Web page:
HotHardware's 2014 Back To School Shopping Guide

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Systems / Desktops

Maingear Rush (Configurations starting at $3200) : You don’t need a rig this large in your dorm, but who cares? The paint job is incredible, the lighting is perfect, and somehow Maingear even managed to match all the components, from the motherboard, to the GPUs, to the DIMMs and the fans. It also proved capable of the performance promised by its drool-worthy components--the Intel Core i7-4960X, the RAID 0 SSDs, the quad-channel RAM, and last but not least the dual AMD Radeon R9 295X2 graphics cards resulting in a Quad-CrossFire configuration--as well as the factory overclock.

Maingear also somehow managed to build a relatively quiet machine. You tend to expect a lot of noise from all those high-end components, but the Rush starts quiet and never escalates much beyond that, no matter the load. Which is super important when your roommate is trying to get a solid nap in.

Zbox ID89 Plus (Currently starting at $345): Zotac's Xbox line has been a long-running staple in the SFF PC world. Year in and year out, these compact machines provide plenty of punch for a price that doesn't completely shatter the bank. If you're heading to a shared living space where real estate is at a premium, something petite such as this may be your best bet.



In our review, we found that the Core i5 3470T in the ID89 Plus was a primary reason why the system scored well in the majority of our benchmarks, including PCMark Vantage and PCMark 7. It even helped pick up the slack by the single stick of RAM running in single channel mode. Graphics performance wasn't nearly as impressive, though if you're willing to drop to a lower resolution, you'll see playable framerates in some game titles. Zotac is also deserving of kudos for building a tiny system around the chip with an intelligent layout that's easy to service and upgrade. We're also impressed with how quiet the ID89 runs, even under load. However, if you have room in your budget, springing for an SSD upgrade is worth it.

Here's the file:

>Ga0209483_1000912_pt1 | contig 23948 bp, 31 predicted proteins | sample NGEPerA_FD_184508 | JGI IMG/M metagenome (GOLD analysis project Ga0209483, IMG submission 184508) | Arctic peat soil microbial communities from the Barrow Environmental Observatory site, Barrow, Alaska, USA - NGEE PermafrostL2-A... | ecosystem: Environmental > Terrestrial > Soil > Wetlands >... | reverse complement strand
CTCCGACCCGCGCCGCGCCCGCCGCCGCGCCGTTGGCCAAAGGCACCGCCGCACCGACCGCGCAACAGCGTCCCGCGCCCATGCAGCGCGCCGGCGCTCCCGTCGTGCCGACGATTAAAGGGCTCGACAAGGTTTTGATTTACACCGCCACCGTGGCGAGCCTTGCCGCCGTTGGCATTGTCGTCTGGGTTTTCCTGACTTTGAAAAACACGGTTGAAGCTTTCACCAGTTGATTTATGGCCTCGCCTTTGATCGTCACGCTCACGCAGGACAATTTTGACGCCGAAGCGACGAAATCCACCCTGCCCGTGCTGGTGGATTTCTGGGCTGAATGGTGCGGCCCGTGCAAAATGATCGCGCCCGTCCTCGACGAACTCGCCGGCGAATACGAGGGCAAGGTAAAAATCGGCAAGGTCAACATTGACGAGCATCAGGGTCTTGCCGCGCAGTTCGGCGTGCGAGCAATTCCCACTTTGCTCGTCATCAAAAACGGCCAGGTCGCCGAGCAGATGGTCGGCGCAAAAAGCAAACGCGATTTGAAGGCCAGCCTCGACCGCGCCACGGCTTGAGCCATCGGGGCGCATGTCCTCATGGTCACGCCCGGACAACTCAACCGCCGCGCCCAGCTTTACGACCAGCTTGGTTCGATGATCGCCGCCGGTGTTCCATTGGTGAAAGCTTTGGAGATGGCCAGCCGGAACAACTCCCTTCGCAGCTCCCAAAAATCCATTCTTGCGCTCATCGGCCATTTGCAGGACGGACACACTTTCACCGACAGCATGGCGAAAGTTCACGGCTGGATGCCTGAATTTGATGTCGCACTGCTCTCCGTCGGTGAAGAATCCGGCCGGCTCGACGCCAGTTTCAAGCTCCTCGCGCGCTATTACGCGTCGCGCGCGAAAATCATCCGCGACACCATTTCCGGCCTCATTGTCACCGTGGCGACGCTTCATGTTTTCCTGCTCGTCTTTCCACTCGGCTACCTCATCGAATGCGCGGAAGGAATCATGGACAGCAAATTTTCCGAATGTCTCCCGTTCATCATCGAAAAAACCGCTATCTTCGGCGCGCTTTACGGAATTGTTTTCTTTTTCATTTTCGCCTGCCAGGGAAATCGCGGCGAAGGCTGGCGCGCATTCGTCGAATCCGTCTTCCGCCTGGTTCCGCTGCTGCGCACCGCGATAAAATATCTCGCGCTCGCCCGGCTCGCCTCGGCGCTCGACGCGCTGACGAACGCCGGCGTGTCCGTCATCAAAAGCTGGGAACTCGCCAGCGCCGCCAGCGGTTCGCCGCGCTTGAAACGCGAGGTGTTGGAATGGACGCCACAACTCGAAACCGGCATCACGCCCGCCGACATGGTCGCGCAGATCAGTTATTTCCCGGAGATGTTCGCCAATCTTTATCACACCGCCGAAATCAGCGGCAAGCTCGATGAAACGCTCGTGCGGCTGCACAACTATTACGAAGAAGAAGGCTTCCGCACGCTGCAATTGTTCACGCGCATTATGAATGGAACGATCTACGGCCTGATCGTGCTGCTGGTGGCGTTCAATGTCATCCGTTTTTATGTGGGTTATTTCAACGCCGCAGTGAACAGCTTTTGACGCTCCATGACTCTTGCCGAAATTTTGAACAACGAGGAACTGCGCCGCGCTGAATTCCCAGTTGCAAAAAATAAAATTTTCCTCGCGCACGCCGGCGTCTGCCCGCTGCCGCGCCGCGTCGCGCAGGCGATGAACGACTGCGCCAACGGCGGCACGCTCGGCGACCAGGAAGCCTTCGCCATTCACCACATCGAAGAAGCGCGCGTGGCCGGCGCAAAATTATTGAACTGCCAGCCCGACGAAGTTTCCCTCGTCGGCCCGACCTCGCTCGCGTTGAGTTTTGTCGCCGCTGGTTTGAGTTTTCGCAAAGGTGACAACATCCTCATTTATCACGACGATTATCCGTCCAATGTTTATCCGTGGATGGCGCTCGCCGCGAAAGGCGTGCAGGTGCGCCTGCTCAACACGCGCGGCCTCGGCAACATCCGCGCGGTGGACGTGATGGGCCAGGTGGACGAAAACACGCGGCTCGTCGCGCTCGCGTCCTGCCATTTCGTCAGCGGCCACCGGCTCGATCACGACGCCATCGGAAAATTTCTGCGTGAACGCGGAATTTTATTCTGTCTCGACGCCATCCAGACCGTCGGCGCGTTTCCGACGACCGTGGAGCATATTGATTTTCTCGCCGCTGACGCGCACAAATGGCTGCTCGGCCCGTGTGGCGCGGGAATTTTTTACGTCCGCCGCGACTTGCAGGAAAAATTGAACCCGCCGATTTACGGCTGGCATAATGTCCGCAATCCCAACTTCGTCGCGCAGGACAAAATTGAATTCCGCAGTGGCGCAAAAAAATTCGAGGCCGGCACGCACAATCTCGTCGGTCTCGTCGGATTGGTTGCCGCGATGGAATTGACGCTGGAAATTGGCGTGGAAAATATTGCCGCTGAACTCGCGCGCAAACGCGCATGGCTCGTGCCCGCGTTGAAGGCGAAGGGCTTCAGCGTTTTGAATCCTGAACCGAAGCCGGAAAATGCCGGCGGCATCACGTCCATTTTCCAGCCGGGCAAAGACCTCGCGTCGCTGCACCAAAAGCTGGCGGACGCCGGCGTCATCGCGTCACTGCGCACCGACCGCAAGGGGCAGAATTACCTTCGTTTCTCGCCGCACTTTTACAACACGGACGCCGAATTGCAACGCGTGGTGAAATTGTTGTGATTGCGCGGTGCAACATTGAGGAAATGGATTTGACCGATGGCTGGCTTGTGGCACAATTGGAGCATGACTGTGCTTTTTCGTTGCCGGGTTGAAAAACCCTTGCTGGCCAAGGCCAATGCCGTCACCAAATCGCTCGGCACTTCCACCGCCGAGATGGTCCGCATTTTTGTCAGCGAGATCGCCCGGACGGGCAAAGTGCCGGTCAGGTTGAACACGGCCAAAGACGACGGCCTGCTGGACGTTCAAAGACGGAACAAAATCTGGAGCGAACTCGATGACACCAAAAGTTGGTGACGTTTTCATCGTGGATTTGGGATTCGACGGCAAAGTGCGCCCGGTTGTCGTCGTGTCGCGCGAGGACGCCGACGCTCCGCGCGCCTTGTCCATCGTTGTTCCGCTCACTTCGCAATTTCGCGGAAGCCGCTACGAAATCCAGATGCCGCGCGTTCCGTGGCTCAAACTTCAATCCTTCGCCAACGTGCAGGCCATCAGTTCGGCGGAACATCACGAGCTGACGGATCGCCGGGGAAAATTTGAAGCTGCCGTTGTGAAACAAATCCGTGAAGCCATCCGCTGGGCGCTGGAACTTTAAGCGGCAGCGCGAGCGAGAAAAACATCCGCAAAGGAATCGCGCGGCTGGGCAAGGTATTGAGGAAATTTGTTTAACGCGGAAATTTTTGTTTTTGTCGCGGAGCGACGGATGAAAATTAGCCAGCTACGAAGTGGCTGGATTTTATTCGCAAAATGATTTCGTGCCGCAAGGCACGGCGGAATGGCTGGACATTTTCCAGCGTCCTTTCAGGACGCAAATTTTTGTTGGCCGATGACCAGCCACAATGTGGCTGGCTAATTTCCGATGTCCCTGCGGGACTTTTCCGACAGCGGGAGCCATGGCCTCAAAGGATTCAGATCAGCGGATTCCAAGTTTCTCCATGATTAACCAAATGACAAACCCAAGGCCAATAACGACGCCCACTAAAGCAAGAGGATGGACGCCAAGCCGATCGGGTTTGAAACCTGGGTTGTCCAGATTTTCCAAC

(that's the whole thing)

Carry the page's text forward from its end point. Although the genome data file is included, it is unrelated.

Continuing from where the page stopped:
This is a flexible machine, both in where and how you can mount it, and with regards to what you can use it for. In our opinion, it works best as a media PC, though it's certainly powerful enough to handle higher-level activities. It's attractive to boot, which could be a tipping point when shopping for SFF systems if all other things are equal. 

Lenovo B750 All-in-One (Configurations starting at $1199): Some folks just can’t be bothered to take their notebook to the local coffee shop to get work done, but if you’re trying to avoid having a tower to accommodate in your living space, how about something that’s all wrapped up in a single frame? Lenovo's IdeaCentre B750 All-in-One is a well-rounded machine that's capable of keeping pace with just about any task you throw at it. The system posted solid scores in our synthetic benchmarks, and even showed it can play games -- the NVIDIA GeForce GTX 760M cranked out playable frame rates in both Lost Planet 2 and Aliens Versus Predator at full HD resolutions.


There's a lot of appeal here -- solid performance, above average sound, excellent display, and so forth. It's too bad Lenovo doesn't let you customize the B750 to your specific budget and requirements, but as it stands, the system is worth checking out if you're interested in an AIO PC.

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